Thing-a-day #19: Preliminary quantitative results

Today I finally finished debugging my automated tagger and ran some classification experiments. I’m using some machine learning algorithms from the Weka software package:

  • The C4.5 decision tree goes through the data and figures out a set of rules or discrete decision points that best characterize the data. So, for example, imagine I have three subjects in my corpus, Raúl, Elisa, and Marco. The decision tree might say that if a tweet has more than two emoticons in it, then Raúl wrote it; if not, you can tell Elisa from Marco because she uses vowels with accents and he doesn’t.
  • Bernoulli and multinomial naive Bayes algorithms work by calculating conditional probabilities, like the probability that a tweet is by Raúl given that it has an emoticon, or the probability that a tweet is by Marco given that it has the letter ó.
  • Support vector machines I don’t understand well enough to explain, but I’ll read up in time to explain it in my paper. I’m using it because I’m replicating a study that used it. If you’re curious, there’s always Wikipedia.

For each of these algorithms, I’m using ten-fold cross validation. This means that you split the data into ten stratified random samples (i.e. each sample has an even representation from all the writers in the corpus), train the classifier on nine of them, and then have it give its best guess on the tenth sample. You repeat this ten times over, leaving out each of the samples once, so that in the end all of the texts in the corpus have been part of the training data nine times, and part of the testing data once. Then, for each text, you count up whether the classifier correctly identified the author when that text was in the testing data.

You might remember that I was tagging each tweet on over 9000 features. A lot of those features are going to be useless noise to the classifier, so before I run the different algorithms, I have to calculate which features are most likely to be helpful. I started by leaving out everything that occurs less than 18 times, because my least prolific author wrote 180 tweets, so each author will have at least 18 tweets in each subsample. This narrowed it down from 9000 to 197. Then I made even smaller sets of features using information gain and correlation-based feature subsets.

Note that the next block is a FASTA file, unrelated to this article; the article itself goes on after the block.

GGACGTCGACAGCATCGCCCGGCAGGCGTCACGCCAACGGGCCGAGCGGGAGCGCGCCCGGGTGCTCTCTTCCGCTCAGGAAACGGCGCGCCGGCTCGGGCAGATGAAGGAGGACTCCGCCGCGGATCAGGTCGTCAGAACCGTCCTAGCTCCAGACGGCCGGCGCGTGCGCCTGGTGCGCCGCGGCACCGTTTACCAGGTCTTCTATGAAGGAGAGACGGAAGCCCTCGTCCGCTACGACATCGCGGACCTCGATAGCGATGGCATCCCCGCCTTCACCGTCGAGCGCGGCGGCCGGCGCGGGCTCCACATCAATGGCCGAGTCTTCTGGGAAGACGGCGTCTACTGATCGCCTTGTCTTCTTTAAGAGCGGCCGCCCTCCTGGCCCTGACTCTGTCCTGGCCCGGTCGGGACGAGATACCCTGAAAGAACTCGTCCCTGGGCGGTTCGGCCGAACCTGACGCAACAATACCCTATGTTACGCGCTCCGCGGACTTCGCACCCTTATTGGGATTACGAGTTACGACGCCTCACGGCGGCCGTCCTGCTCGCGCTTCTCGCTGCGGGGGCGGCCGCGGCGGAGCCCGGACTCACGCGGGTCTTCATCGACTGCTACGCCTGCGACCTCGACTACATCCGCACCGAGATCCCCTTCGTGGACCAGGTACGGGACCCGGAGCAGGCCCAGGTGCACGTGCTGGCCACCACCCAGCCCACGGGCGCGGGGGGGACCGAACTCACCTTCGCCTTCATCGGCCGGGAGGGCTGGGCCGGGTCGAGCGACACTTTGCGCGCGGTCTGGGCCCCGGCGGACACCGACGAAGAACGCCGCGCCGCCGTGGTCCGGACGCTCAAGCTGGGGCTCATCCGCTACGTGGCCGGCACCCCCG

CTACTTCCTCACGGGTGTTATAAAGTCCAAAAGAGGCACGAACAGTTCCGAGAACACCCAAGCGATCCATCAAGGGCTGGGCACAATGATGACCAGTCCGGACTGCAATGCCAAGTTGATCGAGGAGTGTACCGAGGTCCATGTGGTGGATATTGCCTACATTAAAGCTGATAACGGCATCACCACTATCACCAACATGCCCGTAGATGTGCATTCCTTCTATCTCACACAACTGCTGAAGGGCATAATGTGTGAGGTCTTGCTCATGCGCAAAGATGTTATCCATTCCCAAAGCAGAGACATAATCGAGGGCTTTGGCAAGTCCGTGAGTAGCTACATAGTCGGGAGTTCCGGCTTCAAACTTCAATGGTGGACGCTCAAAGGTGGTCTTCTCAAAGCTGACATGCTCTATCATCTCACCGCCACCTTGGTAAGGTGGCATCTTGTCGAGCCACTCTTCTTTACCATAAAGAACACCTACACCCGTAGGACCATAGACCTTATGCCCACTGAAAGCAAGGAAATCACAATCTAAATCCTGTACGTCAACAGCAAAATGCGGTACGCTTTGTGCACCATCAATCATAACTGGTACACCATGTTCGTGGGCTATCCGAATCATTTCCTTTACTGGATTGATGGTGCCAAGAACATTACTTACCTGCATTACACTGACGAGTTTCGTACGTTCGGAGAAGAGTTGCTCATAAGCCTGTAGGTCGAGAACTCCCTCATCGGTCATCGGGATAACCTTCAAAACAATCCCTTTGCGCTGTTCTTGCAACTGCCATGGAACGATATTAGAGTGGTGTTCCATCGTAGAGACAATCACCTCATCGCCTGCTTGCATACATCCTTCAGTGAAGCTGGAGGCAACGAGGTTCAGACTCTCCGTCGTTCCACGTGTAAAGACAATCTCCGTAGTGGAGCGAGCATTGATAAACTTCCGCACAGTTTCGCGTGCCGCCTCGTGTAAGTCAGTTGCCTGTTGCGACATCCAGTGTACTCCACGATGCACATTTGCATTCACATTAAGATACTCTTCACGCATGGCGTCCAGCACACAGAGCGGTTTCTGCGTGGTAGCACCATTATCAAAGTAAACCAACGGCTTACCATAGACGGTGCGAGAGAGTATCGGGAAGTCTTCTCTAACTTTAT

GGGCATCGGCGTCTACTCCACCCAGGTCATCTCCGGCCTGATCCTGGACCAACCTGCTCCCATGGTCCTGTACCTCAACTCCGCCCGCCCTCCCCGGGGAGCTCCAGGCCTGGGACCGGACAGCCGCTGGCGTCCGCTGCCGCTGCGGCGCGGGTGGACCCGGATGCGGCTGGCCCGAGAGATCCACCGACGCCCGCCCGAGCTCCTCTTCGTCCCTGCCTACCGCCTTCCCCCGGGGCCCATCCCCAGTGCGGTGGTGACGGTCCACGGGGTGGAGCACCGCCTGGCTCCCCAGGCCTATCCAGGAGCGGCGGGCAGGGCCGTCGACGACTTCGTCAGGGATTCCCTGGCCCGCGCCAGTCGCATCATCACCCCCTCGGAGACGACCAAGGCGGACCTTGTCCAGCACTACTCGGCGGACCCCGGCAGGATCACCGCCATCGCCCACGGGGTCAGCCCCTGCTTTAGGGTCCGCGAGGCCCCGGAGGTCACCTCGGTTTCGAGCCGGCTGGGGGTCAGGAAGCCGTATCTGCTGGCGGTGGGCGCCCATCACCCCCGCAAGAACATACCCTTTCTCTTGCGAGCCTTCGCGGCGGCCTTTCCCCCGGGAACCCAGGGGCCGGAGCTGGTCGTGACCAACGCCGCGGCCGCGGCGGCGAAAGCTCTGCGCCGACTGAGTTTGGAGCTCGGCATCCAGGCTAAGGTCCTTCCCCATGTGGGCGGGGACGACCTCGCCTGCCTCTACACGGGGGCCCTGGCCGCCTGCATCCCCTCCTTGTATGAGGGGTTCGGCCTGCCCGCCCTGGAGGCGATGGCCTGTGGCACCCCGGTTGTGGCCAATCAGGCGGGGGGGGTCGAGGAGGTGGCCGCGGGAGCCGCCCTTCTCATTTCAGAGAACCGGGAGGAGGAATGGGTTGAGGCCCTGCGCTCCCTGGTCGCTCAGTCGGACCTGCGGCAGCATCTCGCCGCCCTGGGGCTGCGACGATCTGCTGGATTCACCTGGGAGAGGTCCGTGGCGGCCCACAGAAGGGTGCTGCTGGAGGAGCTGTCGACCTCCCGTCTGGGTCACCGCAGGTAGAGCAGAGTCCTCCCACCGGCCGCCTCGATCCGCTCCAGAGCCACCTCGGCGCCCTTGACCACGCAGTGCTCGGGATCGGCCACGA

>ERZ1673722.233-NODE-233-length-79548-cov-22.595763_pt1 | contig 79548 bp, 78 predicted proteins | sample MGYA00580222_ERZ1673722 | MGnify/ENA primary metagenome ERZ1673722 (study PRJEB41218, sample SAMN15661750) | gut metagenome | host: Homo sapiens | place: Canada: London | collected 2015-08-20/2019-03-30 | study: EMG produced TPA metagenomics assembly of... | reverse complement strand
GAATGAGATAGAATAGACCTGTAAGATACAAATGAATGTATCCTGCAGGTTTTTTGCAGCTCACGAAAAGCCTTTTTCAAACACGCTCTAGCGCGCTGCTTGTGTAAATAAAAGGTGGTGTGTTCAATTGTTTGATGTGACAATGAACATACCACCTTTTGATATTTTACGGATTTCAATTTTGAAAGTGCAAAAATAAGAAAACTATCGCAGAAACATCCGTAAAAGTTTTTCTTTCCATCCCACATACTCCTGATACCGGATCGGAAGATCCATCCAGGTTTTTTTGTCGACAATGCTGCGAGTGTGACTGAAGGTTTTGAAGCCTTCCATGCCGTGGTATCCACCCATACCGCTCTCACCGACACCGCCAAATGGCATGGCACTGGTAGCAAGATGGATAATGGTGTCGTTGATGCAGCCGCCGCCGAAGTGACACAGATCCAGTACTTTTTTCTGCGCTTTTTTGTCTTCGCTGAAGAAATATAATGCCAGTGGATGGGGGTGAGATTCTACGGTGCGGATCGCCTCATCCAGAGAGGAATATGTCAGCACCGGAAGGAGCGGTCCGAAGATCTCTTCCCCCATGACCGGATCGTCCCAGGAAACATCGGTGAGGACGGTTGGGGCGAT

In Rico-Sulayes 2012, he gets better results using some of the fancier techniques like correlation-based feature subsets and support vector machines. My results look a bit different.

Features occurring 18 times or more Information gain CFS
Decision tree 66.8% 68.5% 60.1%
Bernoulli naive Bayes 59.1% 60.2% 48.7%
Multinomial naive Bayes 65.3% 66.2% 55.0%
SVM 64.1% 65.5% 52.4%

In my data, the correlation-based feature subset procedure eliminates so many features that it makes the classifiers perform worse across the board. Also, it seems like my best performing classifier is the decision tree, which Rico-Sulayes included more as a baseline to see how much better the other classifiers would do. And even my best result is only 68.5% of texts classified correctly, while the state of the art is up in the 90s.

Writing this paper is going to be interesting.

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